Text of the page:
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Dave Rennie preparing for cards in rugby series




Wallabies coach Dave Rennie wants Australia’s Super Rugby clubs to continue competing against Kiwi sides for the sake of the national team’s standards, and admits he wasn’t consulted before Rugby Australia’s brazen threat to walk out on the New Zealand franchises.

Rugby Australia chairman Hamish McLennan said last week that Australia might look to go it alone from 2024. It is considered a hollow threat by many, aimed at trying to increase Australia’s share of TV revenues for their involvement.

“I think I’ve made it it pretty clear in the past,” Rennie said Monday. “I think it’s good for both countries that we play trans-Tasman footy. I think the competition has been excellent this year. And our sides have certainly been more competitive. It’s good for them. It’s good for us. I’d like to see that continue.”

Asked if McLennan’s comments had come out of the blue for him as well as rugby fans, he said: “Yes. I understand Hamish is an innovative thinker. And I guess, from a commercial point of view, wants a bigger slice of the pie. So I understand this thinking.”

He wouldn’t buy into discussing a scenario where there was no trans-Tasman competition.

“I’m not going to crystal ball gaze this situation,” said Rennie. “What I think, and what a lot of New Zealand clubs will think too, is that playing trans-Tasman games is good for us. We’ve just got to make sure that financially it’s beneficial as well.

“So yes, I’m supportive of the competition continuing, but it’s not my call.

“They’ve got some of the  best players in the world, as we’ve seen. You want to be playing the best players, it’s how we’ll get better and be challenged, so I agree it’s important.”

Rennie, meanwhile said the Wallabies camp on the Sunshine Coast was progressing well, less than two weeks out from the first Test against England, with a few bumps and bruises but minimal detail over the main injury concern Taniela Tupou.

“It’s been awesome. Great facilities. Now it’s a one stop shop, which is, which is what we need,” said Rennie.

Dave Rennie

Dave Rennie (Photo by Getty Images)

“We’ve got a gym, which is massive, on the edge of the field. The field is three or four minute walk from the accommodation, and we’ve been really well looked after. We’ve had the boys up at six in the morning. We’re getting multiple sessions in a day and that’s the advantage of not having to travel.

“We’ve sowed some good seeds. We’ve done a fair bit of work around culture and just nice to have the boys back together.”

He predicted the spate of red and yellow cards to continue during the series and said the group was working on improving their discipline.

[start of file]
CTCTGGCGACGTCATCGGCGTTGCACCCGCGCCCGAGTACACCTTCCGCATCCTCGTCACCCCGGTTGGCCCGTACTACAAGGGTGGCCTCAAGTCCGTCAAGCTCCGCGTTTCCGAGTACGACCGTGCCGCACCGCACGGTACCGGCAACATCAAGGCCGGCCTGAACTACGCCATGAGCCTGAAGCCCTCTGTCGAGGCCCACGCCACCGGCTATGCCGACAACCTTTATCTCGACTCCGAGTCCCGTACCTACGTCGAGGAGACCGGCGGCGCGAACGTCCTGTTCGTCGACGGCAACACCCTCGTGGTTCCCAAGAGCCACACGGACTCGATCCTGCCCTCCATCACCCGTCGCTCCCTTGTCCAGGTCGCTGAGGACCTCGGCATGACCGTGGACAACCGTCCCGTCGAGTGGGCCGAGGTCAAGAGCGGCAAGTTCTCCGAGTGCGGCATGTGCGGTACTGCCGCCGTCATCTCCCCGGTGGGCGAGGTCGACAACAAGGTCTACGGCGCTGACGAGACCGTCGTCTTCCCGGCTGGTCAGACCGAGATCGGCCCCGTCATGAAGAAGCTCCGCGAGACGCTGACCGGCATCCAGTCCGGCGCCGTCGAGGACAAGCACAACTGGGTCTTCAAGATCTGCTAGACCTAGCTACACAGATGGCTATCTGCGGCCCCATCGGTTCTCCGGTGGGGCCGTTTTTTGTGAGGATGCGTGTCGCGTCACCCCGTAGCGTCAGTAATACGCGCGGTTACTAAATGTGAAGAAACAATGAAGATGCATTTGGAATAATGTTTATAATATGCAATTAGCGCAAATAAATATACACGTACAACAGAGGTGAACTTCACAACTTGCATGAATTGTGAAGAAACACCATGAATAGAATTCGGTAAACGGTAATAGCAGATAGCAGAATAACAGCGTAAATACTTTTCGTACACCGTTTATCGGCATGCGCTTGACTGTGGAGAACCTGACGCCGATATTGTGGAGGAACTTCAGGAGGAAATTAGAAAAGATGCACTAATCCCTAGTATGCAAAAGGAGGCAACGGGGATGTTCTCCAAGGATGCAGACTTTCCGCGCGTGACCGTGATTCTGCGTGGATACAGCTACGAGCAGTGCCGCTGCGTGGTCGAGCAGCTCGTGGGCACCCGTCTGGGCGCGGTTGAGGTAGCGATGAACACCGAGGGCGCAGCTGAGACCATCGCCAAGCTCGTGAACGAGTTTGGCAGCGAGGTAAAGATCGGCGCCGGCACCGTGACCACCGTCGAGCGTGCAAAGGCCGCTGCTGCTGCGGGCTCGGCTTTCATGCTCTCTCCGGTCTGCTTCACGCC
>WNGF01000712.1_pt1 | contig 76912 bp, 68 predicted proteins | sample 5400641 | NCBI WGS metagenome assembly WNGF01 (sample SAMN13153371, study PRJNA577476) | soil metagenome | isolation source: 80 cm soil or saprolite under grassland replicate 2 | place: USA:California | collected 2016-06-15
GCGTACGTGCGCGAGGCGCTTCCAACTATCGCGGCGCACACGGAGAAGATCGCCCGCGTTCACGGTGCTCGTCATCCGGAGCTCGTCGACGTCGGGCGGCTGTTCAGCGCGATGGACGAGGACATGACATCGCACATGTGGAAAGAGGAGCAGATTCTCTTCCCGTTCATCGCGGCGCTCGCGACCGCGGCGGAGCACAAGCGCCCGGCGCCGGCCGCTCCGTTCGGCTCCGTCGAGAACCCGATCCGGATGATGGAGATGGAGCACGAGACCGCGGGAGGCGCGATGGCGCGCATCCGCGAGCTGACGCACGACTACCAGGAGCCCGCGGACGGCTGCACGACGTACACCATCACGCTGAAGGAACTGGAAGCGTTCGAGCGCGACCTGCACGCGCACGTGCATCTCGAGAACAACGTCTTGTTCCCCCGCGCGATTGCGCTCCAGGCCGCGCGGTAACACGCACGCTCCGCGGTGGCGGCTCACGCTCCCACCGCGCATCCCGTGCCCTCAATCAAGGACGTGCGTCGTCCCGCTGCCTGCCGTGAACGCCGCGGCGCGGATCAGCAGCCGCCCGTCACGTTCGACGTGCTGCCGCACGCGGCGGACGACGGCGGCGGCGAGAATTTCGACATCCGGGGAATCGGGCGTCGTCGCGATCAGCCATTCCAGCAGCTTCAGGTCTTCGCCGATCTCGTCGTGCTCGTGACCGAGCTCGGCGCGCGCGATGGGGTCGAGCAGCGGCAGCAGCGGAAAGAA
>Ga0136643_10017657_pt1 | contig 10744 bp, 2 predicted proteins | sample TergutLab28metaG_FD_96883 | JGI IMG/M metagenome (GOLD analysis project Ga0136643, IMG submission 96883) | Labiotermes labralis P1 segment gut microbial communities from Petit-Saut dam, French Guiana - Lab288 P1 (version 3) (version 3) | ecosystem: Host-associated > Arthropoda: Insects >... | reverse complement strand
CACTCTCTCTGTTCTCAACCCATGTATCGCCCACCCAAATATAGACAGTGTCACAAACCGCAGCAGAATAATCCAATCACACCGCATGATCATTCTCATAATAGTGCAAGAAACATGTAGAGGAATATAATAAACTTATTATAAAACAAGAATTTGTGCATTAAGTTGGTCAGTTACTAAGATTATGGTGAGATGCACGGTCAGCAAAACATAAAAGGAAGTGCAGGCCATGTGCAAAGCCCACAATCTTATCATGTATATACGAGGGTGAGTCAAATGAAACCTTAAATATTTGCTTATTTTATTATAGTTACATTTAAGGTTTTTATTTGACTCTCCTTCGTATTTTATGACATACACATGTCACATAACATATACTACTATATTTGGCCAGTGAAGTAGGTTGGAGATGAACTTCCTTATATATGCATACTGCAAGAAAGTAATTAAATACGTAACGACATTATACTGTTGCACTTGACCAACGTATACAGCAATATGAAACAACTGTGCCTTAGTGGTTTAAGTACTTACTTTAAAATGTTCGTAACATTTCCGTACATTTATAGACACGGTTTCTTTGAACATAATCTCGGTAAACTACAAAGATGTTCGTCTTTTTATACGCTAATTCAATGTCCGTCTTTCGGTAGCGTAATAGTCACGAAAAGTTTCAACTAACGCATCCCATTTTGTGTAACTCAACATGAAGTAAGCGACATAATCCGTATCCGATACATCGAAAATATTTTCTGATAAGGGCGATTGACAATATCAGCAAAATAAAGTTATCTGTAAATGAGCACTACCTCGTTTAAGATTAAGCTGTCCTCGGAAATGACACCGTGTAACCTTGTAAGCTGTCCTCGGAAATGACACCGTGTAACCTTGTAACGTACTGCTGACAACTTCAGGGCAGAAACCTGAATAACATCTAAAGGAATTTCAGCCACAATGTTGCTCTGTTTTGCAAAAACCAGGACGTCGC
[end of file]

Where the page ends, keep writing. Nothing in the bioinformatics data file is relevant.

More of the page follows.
“We’re certainly putting a lot of time into it,” Rennie said.

“The quality of decision making, the quality of technique and the way it’s being refereed at the moment there are going to be cards every game. We have to make sure we minimize those situations.”

Rennie said the team was better conditioned than a year ago, and had greater depth, and would benefit from having a strong core of Brumbies players who have been working with Wallabies assistant Dan McKellar.

“We’ve got good continuity, obviously with Dan. And Dan was with us last year. So there’s some things that we do that a little bit different to the Brumbies.

“The biggest challenge really is the language. There are things that we do that our club teams use a different word for. And so we’ve put a lot of time into that.

“But from a synergy point of view, we’ve got a clear plan around what we think is going to be important against England, and all the clubs will fit into that.

“We’ve certainly got more depth and we’ve already had discussions around what the 23 might look like. Certainly a bit of depth in some key spots. So how guys train and perform over the next X amount of days it will be important.

“We’re certainly better conditioned as evidenced how we trained this morning. It was tough. I definitely think there’s been a shift in skill set as we’ve witnessed at Super level, and we want to grow our game awareness. They are all key elements. I think we’ll have a very good set piece and that’s paramount at Test level.”

Last week James O’Connor said he would happily step up as a No.15 should Rennie want him. Rennie all but ruled that out on Monday and said no discussions had taken place with JOC about that position.

“We’ve got a few fullback options within the squad,” he said. “Tom Banks plays it regularly. Jordan Petaia’s played a little bit, Andrew Kellaway’s played Test footy at 15 as well. I’m not saying it’s not possible, but he hasn’t played any 15 this year.”

He was likewise dismissive of England’s hefty loss to the Barbarians on Sunday, saying he didn’t watch it and expected the team for the first Test to bear little resemblance to that match.





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